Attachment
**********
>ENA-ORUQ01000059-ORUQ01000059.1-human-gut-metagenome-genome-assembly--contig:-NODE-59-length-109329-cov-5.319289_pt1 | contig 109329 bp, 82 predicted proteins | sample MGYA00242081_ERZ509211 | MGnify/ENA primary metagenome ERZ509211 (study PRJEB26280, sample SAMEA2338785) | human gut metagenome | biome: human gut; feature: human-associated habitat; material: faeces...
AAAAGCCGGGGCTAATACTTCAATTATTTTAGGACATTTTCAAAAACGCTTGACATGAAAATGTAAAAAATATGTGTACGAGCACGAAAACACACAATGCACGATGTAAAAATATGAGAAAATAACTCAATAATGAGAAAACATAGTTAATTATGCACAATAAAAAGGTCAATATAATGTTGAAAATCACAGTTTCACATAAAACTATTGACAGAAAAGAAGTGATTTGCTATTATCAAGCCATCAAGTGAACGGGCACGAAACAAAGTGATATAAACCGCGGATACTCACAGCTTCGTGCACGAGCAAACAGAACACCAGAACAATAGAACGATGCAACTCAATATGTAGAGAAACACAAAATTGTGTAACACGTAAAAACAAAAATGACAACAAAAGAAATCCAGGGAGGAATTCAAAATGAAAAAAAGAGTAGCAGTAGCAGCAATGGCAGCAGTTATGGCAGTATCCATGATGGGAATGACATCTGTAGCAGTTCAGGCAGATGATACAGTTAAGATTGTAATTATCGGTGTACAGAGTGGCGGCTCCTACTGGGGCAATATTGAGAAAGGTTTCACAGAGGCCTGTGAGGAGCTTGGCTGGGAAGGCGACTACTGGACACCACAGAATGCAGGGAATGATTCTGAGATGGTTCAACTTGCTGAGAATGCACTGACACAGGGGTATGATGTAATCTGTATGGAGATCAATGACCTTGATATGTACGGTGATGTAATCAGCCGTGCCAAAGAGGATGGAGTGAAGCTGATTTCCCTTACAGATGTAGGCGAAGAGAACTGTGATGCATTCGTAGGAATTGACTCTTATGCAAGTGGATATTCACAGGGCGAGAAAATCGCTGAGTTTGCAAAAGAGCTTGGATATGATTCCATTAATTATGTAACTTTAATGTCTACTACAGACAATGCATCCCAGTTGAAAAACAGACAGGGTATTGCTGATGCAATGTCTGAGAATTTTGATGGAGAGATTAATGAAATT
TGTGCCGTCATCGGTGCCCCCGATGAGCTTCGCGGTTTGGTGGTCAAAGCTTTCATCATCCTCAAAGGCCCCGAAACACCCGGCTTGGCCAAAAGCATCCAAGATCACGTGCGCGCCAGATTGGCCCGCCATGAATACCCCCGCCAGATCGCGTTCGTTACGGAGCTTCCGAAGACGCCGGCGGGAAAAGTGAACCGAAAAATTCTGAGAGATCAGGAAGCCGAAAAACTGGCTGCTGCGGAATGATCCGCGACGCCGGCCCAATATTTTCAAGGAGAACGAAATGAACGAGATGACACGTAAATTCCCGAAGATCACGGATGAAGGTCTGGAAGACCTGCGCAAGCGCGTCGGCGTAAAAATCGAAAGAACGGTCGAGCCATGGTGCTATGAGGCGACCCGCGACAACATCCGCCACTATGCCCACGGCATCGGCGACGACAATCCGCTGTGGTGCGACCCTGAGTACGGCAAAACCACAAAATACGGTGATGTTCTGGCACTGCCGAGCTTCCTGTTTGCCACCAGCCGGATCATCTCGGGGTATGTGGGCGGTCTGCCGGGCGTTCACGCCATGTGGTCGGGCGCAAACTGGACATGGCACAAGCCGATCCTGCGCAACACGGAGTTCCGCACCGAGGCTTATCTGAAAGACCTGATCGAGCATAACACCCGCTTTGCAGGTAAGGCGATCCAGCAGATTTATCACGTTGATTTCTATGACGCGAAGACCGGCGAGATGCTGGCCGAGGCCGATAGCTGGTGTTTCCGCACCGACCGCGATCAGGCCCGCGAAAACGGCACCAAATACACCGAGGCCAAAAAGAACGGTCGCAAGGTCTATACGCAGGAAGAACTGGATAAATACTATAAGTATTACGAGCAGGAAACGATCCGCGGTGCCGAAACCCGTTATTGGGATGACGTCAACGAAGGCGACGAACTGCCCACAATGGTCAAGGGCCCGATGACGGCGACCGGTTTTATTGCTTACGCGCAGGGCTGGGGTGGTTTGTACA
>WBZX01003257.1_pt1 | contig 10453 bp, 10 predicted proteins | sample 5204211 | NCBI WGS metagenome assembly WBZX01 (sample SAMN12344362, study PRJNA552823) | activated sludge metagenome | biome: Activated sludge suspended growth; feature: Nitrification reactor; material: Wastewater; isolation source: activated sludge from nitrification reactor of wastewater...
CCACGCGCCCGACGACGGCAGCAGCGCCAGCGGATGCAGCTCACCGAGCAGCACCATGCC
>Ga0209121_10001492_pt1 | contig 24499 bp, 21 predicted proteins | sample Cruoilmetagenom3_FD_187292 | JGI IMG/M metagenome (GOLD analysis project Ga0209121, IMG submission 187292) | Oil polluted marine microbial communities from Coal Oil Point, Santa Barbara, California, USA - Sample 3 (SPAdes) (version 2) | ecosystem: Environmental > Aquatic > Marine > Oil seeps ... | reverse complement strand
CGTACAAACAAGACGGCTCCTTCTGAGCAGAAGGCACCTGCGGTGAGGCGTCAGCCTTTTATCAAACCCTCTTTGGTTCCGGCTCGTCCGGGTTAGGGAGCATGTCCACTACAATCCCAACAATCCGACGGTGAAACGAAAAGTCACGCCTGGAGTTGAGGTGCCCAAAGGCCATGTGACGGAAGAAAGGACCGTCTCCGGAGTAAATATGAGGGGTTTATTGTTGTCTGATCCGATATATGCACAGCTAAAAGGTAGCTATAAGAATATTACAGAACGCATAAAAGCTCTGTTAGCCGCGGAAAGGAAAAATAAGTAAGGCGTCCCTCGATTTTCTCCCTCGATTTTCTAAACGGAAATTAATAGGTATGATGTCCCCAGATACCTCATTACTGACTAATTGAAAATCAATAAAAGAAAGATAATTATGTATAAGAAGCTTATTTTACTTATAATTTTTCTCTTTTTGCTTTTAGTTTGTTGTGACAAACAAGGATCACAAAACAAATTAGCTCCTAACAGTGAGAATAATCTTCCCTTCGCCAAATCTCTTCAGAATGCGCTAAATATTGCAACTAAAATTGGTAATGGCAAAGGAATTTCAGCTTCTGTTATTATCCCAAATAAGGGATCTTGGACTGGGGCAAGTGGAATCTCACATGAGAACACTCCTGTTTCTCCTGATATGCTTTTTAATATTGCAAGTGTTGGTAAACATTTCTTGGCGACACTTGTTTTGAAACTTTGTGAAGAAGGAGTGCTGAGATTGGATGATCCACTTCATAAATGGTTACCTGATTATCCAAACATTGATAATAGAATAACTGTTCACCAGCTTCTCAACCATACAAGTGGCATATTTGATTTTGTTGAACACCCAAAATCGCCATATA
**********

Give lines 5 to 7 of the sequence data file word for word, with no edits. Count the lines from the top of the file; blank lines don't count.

CCACGCGCCCGACGACGGCAGCAGCGCCAGCGGATGCAGCTCACCGAGCAGCACCATGCC
>Ga0209121_10001492_pt1 | contig 24499 bp, 21 predicted proteins | sample Cruoilmetagenom3_FD_187292 | JGI IMG/M metagenome (GOLD analysis project Ga0209121, IMG submission 187292) | Oil polluted marine microbial communities from Coal Oil Point, Santa Barbara, California, USA - Sample 3 (SPAdes) (version 2) | ecosystem: Environmental > Aquatic > Marine > Oil seeps ... | reverse complement strand
CGTACAAACAAGACGGCTCCTTCTGAGCAGAAGGCACCTGCGGTGAGGCGTCAGCCTTTTATCAAACCCTCTTTGGTTCCGGCTCGTCCGGGTTAGGGAGCATGTCCACTACAATCCCAACAATCCGACGGTGAAACGAAAAGTCACGCCTGGAGTTGAGGTGCCCAAAGGCCATGTGACGGAAGAAAGGACCGTCTCCGGAGTAAATATGAGGGGTTTATTGTTGTCTGATCCGATATATGCACAGCTAAAAGGTAGCTATAAGAATATTACAGAACGCATAAAAGCTCTGTTAGCCGCGGAAAGGAAAAATAAGTAAGGCGTCCCTCGATTTTCTCCCTCGATTTTCTAAACGGAAATTAATAGGTATGATGTCCCCAGATACCTCATTACTGACTAATTGAAAATCAATAAAAGAAAGATAATTATGTATAAGAAGCTTATTTTACTTATAATTTTTCTCTTTTTGCTTTTAGTTTGTTGTGACAAACAAGGATCACAAAACAAATTAGCTCCTAACAGTGAGAATAATCTTCCCTTCGCCAAATCTCTTCAGAATGCGCTAAATATTGCAACTAAAATTGGTAATGGCAAAGGAATTTCAGCTTCTGTTATTATCCCAAATAAGGGATCTTGGACTGGGGCAAGTGGAATCTCACATGAGAACACTCCTGTTTCTCCTGATATGCTTTTTAATATTGCAAGTGTTGGTAAACATTTCTTGGCGACACTTGTTTTGAAACTTTGTGAAGAAGGAGTGCTGAGATTGGATGATCCACTTCATAAATGGTTACCTGATTATCCAAACATTGATAATAGAATAACTGTTCACCAGCTTCTCAACCATACAAGTGGCATATTTGATTTTGTTGAACACCCAAAATCGCCATATA